Carnival Corp.'s vice chairman, Howard Frank, said the company expects Costa Cruises "will swing back to profitability in 2013."
This year's occupancy rate has caught up with last year's, but Costa fares remain lower than they were, Frank said.
Carnival Corp. reiterated projections that Costa Cruises would lose $100 million this year in the wake of the Concordia disaster.
That's a $500 million swing from what Carnival had been projecting before the accident in January.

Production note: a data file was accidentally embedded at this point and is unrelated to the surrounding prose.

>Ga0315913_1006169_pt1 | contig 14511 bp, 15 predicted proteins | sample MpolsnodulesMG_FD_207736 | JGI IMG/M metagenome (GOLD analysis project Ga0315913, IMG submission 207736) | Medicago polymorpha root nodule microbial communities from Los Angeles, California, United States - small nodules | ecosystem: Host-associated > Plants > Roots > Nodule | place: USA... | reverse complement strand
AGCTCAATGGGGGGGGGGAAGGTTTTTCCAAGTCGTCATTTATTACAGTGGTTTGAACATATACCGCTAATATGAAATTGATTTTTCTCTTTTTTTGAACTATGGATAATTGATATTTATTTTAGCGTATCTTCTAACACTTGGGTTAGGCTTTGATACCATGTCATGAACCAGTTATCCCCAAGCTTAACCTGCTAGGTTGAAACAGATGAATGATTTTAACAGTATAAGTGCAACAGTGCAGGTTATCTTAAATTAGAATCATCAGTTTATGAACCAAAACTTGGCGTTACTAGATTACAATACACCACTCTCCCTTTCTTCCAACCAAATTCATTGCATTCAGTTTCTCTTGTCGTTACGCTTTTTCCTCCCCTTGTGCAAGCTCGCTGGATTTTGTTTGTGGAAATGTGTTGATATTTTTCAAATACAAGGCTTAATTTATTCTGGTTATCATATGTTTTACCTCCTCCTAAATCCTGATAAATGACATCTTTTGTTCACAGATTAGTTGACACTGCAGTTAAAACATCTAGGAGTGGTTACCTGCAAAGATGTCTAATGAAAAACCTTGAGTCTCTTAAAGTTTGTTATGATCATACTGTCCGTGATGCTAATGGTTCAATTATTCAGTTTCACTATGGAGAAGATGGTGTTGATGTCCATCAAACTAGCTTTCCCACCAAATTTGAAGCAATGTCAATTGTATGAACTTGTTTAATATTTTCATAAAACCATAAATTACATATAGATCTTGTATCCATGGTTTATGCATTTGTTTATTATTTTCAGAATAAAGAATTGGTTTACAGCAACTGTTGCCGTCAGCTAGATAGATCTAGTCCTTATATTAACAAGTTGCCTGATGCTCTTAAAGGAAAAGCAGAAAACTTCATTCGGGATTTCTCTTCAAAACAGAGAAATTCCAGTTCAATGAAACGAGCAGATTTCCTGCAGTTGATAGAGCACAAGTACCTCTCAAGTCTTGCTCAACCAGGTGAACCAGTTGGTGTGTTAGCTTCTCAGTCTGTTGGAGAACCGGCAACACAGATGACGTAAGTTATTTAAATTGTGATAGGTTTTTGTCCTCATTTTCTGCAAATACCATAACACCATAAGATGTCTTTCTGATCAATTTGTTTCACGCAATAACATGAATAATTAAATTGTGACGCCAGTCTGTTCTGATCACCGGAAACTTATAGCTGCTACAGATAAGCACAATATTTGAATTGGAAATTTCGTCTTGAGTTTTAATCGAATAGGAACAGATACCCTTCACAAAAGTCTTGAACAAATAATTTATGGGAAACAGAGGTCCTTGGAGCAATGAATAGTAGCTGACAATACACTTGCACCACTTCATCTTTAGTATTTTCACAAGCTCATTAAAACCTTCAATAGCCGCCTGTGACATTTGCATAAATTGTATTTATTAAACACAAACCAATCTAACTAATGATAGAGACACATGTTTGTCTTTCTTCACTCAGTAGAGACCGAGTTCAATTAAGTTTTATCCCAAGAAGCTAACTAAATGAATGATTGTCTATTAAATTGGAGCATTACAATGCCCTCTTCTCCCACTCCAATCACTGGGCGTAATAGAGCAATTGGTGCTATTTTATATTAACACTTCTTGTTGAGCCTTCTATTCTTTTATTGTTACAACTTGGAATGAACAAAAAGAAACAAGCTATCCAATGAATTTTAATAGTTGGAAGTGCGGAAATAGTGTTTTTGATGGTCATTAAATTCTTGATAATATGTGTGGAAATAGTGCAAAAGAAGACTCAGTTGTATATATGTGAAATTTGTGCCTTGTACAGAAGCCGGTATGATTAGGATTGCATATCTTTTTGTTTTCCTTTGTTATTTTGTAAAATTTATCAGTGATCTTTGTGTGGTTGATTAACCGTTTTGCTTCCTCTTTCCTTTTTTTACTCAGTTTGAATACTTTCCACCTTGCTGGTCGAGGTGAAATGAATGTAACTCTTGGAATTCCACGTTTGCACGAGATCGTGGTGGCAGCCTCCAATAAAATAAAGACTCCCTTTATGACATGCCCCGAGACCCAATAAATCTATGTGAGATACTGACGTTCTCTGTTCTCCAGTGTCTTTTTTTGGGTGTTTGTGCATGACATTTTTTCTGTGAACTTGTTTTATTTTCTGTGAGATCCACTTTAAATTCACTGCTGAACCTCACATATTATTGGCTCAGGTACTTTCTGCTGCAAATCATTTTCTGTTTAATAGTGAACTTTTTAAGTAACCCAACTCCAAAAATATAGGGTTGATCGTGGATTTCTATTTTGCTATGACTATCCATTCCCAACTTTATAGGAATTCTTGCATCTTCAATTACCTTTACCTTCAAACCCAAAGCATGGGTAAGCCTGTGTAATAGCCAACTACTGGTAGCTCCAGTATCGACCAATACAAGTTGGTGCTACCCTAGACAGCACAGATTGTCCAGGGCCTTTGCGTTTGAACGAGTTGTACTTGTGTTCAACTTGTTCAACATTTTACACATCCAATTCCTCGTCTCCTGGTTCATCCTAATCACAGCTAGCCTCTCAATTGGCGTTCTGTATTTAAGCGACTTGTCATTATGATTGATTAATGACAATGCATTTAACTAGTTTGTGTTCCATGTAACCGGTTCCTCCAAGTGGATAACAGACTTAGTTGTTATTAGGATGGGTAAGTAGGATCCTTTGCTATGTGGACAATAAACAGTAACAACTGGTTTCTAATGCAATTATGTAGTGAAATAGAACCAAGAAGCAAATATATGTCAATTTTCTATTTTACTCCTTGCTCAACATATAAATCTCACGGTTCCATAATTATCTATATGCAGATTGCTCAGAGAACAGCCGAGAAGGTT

"To climb back to where things were before will take a couple of years beyond 2013," Carnival Corp. Chairman Micky Arison said during the company's third-quarter conference call.
In addition to the berths lost from Concordia, two other smaller ships have exited Costa's fleet. Frank did not dispute an analyst who asked if $300 million would be a normal profit level for Costa with its current fleet.
Carnival Corp.'s uninsured exposure from the Costa accident through the first nine months of the year is about $30 million.
Follow Tom Stieghorst on Twitter @tstravelweekly.